Brazil, which since the 2016 coup that ousted President Dilma Rousseff, is adrift amidst the dismantling of its industry and social institutions, is wising up to the fact that they’re stuck with the worst of the worst: no help on the way, and Bolsonaro. He presided over the start of death by fire of the biggest rainforest, the Amazon, and over the corruption of labor and retirement laws to favor bosses and the rich; now he wants people to go back to work.
Brazilians, who thought they had it rough with Luiz Inacio Lula da Silva’s social reforms prioritizing the poor over the elites, are now acting as if they couldn’t possibly have expected that an expelled Army Captain with zero experience or ideas, and a mean streak, would inflict so much pain to people.
Worst, that he’d be an embarrassment to the country by becoming a groupie to the American bully, from whom he seems to crave the attention. Even repentant ‘bolsonaristas,’ or rather, those who claim now not having a clue that their leader was so incompetent, are shocked. But will still vote for him.
That’s nonsense, certainly. And so is surveys that rated at 47 to 49% the job the U.S. president is (badly) doing with COVID-19. Granted, without tests many a red state doesn’t yet know how many are infected and how many will die from it, which may undermine his approval rate. But given his luck – despite all diatribes and risky political moves, nothing with potential to destroy his presidency had happened till this – he should beat the latest rap too.
But not without causing unnecessary deaths, and that’s a prospect that scares everyone during the next few weeks. If it’s already impossible to prevent that from happening, we must be ready to hold accountable every member of this administration, from top to down, for their unforgivable actions. And Congress, which unwittingly endorsed the biggest U.S. taxpayer handout to mega-rich corporations, while giving the working poor a few dollars.
The record $2 trillion stimulus package, which should help those affected directly by the administration’s failure to act, that is, salaried workers, ‘gig economy’ slaves, the undocumented, and the elderly, turned out to be close to a cruel joke. While industries that squandered huge tax cuts they’ve got in 2008 and 2017 won’t need to answer any questions, regular people will have to run an obstacle-ridden track to get a ridiculous one-time $1,200 check.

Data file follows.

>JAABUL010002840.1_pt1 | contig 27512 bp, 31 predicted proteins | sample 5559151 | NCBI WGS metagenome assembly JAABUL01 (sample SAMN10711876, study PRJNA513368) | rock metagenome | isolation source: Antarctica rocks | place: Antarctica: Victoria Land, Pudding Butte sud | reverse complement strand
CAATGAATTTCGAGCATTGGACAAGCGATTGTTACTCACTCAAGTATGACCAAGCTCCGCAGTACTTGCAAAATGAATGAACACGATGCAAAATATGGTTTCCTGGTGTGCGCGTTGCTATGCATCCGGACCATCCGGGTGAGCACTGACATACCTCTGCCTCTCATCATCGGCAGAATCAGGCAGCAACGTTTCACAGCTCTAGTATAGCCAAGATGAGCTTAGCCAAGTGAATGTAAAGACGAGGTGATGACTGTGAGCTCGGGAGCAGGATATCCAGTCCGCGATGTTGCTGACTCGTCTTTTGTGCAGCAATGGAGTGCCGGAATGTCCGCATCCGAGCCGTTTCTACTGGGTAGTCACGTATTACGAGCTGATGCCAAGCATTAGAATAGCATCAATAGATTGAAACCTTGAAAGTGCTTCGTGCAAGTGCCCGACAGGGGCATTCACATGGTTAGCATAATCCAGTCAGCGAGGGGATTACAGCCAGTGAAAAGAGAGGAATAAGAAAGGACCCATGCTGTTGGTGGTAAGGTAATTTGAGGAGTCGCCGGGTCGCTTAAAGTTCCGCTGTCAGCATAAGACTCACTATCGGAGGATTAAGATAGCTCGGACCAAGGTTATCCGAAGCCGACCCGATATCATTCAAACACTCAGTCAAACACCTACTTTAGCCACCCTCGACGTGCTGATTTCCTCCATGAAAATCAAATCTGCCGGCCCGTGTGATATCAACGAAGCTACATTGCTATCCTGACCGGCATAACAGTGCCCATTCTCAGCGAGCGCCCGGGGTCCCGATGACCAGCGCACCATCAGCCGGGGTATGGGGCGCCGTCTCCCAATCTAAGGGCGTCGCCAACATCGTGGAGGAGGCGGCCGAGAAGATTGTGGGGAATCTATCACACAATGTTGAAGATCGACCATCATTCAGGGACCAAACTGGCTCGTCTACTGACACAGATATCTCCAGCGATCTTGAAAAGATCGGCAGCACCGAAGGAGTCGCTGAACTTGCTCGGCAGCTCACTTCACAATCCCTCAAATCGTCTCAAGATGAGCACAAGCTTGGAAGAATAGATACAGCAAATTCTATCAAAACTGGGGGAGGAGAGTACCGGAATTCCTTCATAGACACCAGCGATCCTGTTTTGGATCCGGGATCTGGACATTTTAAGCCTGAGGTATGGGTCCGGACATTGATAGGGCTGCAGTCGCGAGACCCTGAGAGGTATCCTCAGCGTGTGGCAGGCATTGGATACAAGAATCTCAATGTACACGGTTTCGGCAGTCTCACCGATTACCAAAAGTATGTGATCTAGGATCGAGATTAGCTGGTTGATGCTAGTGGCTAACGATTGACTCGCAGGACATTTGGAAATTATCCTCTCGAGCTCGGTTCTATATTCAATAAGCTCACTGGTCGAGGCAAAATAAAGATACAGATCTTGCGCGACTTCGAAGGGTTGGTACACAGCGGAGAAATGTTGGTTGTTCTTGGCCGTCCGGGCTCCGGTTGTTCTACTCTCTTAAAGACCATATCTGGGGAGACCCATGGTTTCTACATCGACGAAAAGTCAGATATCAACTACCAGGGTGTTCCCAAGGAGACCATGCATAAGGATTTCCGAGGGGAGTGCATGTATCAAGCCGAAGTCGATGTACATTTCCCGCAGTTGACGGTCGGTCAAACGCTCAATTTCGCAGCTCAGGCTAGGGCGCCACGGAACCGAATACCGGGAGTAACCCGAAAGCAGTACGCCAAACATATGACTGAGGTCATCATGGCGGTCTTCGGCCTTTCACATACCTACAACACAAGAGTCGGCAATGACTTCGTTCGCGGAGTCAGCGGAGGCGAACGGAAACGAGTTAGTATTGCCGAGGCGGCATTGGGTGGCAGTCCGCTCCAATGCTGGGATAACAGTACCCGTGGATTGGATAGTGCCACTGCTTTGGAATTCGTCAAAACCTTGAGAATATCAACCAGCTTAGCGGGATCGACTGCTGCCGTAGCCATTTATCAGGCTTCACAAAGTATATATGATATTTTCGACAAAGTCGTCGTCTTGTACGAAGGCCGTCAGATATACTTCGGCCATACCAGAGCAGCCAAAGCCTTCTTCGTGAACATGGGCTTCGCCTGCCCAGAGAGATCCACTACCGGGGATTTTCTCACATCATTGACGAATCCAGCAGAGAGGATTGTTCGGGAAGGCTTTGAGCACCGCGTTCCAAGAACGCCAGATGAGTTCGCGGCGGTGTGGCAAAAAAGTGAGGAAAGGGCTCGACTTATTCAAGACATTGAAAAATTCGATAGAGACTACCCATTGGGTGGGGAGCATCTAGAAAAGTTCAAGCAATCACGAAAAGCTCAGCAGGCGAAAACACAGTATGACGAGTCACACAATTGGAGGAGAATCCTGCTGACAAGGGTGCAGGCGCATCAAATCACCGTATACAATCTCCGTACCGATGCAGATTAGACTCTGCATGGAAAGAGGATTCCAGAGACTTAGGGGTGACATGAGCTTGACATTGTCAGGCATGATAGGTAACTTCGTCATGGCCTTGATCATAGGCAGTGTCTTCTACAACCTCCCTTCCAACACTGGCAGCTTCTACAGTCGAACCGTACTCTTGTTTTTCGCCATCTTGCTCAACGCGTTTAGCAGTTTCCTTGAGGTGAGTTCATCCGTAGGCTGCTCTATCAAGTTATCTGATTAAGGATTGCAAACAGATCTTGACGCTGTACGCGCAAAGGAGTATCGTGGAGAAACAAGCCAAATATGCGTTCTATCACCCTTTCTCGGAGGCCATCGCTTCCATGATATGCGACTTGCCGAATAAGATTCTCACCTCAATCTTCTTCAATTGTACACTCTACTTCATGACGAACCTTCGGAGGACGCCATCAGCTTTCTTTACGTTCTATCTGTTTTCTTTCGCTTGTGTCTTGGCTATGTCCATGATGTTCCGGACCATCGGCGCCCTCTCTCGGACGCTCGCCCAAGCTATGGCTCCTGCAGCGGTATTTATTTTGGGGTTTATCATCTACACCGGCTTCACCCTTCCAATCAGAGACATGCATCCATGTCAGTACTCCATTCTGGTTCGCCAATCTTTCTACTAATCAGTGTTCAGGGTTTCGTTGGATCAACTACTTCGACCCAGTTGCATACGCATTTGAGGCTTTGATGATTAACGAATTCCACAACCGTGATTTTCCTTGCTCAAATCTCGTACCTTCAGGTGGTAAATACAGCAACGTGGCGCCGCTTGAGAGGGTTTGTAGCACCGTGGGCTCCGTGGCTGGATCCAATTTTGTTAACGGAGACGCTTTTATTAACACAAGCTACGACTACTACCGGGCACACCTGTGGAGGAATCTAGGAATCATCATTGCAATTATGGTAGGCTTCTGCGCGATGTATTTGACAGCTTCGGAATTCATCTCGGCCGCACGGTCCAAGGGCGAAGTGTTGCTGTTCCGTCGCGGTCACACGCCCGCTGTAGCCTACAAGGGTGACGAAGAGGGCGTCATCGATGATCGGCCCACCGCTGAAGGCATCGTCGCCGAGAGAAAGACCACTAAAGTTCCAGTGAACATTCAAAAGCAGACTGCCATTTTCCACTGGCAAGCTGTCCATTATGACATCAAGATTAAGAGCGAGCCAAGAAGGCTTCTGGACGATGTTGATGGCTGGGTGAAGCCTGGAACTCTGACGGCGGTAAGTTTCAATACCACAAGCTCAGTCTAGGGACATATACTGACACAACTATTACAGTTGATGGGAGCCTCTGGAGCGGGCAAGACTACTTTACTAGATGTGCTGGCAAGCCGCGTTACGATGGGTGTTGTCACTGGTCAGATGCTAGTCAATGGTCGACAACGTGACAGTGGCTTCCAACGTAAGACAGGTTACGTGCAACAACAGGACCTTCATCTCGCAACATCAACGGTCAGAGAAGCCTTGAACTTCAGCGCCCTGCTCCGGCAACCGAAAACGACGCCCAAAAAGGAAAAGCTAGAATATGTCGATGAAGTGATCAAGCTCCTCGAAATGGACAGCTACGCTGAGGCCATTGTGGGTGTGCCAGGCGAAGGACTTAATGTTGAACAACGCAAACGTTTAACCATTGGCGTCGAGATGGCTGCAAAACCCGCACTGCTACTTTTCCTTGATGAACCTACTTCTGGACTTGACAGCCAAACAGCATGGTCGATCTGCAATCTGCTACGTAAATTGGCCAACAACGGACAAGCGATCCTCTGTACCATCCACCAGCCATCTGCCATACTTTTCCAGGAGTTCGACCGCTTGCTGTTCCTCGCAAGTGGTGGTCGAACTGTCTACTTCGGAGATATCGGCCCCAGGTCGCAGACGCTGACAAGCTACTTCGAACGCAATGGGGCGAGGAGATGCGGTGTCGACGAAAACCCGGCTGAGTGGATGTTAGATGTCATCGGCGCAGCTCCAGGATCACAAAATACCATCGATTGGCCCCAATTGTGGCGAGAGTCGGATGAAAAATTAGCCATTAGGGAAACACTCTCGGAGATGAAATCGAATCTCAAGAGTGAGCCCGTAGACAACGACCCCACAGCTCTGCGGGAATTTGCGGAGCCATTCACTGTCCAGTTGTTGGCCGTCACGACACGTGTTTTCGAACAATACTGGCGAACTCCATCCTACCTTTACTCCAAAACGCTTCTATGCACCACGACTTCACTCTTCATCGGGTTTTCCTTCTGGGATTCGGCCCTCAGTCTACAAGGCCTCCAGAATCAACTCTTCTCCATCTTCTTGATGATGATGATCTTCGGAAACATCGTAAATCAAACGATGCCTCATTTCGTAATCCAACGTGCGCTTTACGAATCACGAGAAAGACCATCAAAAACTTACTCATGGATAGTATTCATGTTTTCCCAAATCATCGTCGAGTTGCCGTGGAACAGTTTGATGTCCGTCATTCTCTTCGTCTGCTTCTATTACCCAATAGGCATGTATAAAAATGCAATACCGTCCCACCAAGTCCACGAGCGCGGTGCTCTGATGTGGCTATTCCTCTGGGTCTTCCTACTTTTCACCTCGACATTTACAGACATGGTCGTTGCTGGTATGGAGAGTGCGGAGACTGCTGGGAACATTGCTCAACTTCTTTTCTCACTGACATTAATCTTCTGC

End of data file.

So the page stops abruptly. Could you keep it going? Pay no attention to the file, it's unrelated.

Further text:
Small businesses, restaurants, bars, services of any kind across America won’t have the muscle to survive being closed for too long while competing with MacDonald’s and other rich franchises for the funds. Similar political leaders will prescribe similar harsh recipes too. Meanwhile, that biggest of nightmares that humanity faces, a global climate emergency, won’t wait till we’re done with the virus before striking at its multiple fronts again.
But we can’t close on ‘welcome to America, where you are expected to die to protect the Dow.’ The quote that inspired our headline must be credited to Jerry Ashton, last week’s happy 87 birthday boy who co-founded R.I.P. Medical Debt, an organization that buys medical debt and forgives its debtors. Arguably a maverick as today’s birthday genius, Vincent Van Gogh, at the ripe age of 167, Jerry’s already has a legacy too. But it’s one of compassion.
And that’s how we roll with this atypical column for a most atypical week in recent memory. Experts say the coronavirus crisis will get much worst before getting any better, but don’t tell us to give up on anybody. Well, maybe all the above-mentioned leaders. We the people, however, will last. Cheers WC